In addition to more than 100 community volunteers who step forward annually to help, Keenan cites actors and technical crew who have volunteered their services. For example, after charging LNT a fee for a few years, Corinth costume designer Lois Jackson donated her services for six more years until she retired. "That's one of the reasons we could do these beautiful things in 1993 when we had no money at all," Keenan says.
Act V: Setting the Stage
- Jeb Wallace-brodeur
- Bent and Keenan
Bent is now in his sixties, Keenan in her fifties. They have begun to consider succession planning, and their primary goal is to increase the cash budget from $300,000 to $500,000. "To buy the level of expertise that you would need to keep [LNT] going is more expensive than what the budget currently supports," says Bent. Another option, he adds, is "finding someone who has grown up with the company and understands what it is and wants to keep it going on that basis."
Asked whether they would like to retire or phase themselves out at some time, Bent quips, "Well, Kathleen is fond of pointing out that she is substantially younger than I am."
Keenan bursts out laughing.
"I can leave for a while, and eventually she'll run it," he adds.
"You are forever on staff, babe," Keenan responds, "one way or another."
If sharing a demanding business is stressful for them, it isn't apparent; during an interview, the long-married pair banters with ease. "We work together separately," jokes Bent, who writes grants and plays and handles the technical aspects of the theater.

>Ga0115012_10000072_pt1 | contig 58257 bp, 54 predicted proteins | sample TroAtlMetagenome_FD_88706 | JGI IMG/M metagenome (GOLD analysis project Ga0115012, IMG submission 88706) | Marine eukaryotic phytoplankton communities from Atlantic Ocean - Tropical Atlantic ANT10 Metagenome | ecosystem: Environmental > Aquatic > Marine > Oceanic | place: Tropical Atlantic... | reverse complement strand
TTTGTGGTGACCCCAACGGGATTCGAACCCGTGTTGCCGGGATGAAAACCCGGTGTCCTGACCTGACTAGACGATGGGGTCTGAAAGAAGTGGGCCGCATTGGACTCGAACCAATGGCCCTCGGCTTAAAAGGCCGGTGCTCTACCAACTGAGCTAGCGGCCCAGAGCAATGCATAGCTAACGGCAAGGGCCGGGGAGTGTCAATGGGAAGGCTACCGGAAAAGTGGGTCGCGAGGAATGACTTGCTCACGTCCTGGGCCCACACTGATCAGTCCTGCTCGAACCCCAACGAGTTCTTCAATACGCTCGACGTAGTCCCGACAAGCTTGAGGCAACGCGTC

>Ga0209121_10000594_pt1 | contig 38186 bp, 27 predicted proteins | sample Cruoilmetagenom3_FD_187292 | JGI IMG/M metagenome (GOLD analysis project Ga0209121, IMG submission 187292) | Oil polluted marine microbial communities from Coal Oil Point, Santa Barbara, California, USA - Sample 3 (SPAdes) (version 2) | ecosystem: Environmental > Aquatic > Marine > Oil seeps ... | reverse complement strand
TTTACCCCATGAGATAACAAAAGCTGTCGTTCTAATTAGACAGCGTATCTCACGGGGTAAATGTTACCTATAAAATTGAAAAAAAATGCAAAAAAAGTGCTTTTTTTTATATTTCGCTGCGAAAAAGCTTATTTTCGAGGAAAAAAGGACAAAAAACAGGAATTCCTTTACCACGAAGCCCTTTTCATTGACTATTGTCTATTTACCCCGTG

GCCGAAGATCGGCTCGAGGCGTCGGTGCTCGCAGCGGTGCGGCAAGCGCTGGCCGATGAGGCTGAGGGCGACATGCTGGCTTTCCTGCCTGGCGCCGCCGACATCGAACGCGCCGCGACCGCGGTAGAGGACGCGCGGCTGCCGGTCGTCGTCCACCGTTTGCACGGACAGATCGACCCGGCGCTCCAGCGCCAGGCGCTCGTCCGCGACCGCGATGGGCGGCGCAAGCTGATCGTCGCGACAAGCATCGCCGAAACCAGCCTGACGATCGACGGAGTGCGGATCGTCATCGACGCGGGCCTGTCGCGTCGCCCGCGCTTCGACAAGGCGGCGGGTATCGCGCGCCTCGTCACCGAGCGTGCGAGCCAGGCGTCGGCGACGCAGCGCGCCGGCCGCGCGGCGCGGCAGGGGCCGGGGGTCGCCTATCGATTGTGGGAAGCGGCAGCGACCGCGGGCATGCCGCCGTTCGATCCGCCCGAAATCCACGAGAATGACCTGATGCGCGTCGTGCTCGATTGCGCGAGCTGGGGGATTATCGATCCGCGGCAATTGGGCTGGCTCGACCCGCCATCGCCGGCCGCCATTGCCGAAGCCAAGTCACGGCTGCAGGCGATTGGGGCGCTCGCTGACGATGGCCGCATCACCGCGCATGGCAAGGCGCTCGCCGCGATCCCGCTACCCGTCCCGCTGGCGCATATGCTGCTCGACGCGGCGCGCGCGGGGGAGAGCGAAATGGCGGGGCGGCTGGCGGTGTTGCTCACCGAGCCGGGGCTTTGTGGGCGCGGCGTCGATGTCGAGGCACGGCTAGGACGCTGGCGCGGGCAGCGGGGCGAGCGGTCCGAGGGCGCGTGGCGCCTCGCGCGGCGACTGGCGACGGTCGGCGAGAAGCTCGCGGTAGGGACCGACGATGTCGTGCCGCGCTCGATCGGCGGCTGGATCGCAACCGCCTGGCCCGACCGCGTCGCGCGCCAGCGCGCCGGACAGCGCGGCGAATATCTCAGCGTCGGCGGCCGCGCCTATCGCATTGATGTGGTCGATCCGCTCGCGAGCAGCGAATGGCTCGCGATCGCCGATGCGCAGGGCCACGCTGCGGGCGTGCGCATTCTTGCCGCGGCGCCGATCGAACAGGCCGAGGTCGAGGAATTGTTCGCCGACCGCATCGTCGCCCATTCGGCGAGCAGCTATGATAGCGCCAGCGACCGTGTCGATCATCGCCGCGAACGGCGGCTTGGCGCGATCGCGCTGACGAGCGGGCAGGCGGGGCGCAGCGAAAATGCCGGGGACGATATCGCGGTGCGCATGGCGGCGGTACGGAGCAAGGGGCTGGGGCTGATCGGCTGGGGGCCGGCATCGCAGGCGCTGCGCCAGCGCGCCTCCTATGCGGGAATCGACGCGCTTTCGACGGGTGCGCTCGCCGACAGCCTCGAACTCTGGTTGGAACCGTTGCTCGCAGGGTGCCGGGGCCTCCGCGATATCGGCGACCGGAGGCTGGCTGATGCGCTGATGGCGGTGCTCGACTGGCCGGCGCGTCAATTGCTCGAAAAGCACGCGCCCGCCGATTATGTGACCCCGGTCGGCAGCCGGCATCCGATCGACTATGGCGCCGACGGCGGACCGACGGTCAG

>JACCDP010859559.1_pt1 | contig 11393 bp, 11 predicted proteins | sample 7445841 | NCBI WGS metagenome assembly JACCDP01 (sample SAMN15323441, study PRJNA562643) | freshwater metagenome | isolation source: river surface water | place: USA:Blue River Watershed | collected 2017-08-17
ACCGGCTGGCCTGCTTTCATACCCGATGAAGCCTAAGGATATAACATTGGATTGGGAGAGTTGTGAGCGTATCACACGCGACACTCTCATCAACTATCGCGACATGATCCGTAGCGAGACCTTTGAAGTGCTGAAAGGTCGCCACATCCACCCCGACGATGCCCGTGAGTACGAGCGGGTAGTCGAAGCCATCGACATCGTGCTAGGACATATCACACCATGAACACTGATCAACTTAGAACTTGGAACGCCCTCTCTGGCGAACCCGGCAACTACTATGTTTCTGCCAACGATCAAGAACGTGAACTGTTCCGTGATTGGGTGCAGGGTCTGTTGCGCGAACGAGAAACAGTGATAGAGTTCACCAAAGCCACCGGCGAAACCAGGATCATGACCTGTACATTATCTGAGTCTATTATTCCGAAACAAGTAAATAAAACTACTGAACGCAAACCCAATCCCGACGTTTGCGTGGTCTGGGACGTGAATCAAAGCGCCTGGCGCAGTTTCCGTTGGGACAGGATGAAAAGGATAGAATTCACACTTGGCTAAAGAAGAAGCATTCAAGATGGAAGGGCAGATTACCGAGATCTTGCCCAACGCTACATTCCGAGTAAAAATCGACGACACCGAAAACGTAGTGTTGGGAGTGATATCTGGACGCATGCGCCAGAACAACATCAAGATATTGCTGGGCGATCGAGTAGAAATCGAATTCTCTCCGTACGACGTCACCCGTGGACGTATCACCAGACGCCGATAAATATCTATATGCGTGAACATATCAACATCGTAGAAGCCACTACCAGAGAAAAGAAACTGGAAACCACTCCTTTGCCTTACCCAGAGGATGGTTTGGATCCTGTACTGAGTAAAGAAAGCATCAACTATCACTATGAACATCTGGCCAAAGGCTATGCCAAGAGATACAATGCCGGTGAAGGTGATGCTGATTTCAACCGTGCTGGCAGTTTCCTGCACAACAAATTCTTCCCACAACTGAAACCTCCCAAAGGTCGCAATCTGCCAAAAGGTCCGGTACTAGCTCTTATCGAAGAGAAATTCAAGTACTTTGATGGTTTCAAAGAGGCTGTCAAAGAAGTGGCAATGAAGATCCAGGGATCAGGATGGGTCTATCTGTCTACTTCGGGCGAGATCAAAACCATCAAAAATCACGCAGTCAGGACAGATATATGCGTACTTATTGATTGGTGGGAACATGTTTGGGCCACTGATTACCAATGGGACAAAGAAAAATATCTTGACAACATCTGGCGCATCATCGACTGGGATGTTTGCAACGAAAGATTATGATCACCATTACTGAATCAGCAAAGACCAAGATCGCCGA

"Kim is the vision guy, for sure," says Keenan. She composes music, handles musical production, and oversees marketing and administration. Both of them direct and act; they make season and casting decisions together.
When looking to LNT's future, Bate shares the goal of increasing the cash budget, but for a slightly different reason. She wants to add two new staff positions, for marketing and fundraising. Noting that Bent and Keenan work "24-7 year-round, wearing too many hats," Bate says she would like to see the theater flush enough financially to let the directors focus on the shows and educational programs. Toward that goal, she wants to identify new sponsors that can make five-year pledges to the company.
Either way, Bent and Keenan are determined to continue the work they love — which, right now, means they're planning the 2018 season. Former board member Dunning likens their work to a pebble dropped in water.
"Earning a living and entertaining people doing the things you want to do — it's like the perfect job," says Dunning. "You don't get rich at it, [but] you do what you do very well, and you get that reward. And because of that, you're making these waves."
LNT's work ripples out to affect not only audience members and students, he says, but also their friends and families.
And that ripple effect is key to the enterprise, as the couple sees it. Regarding their eventual successors, Bent says, "I think anyone coming in is going to have to appreciate the symbiotic relationship that we have here with the community, and appreciate that's really what makes it work."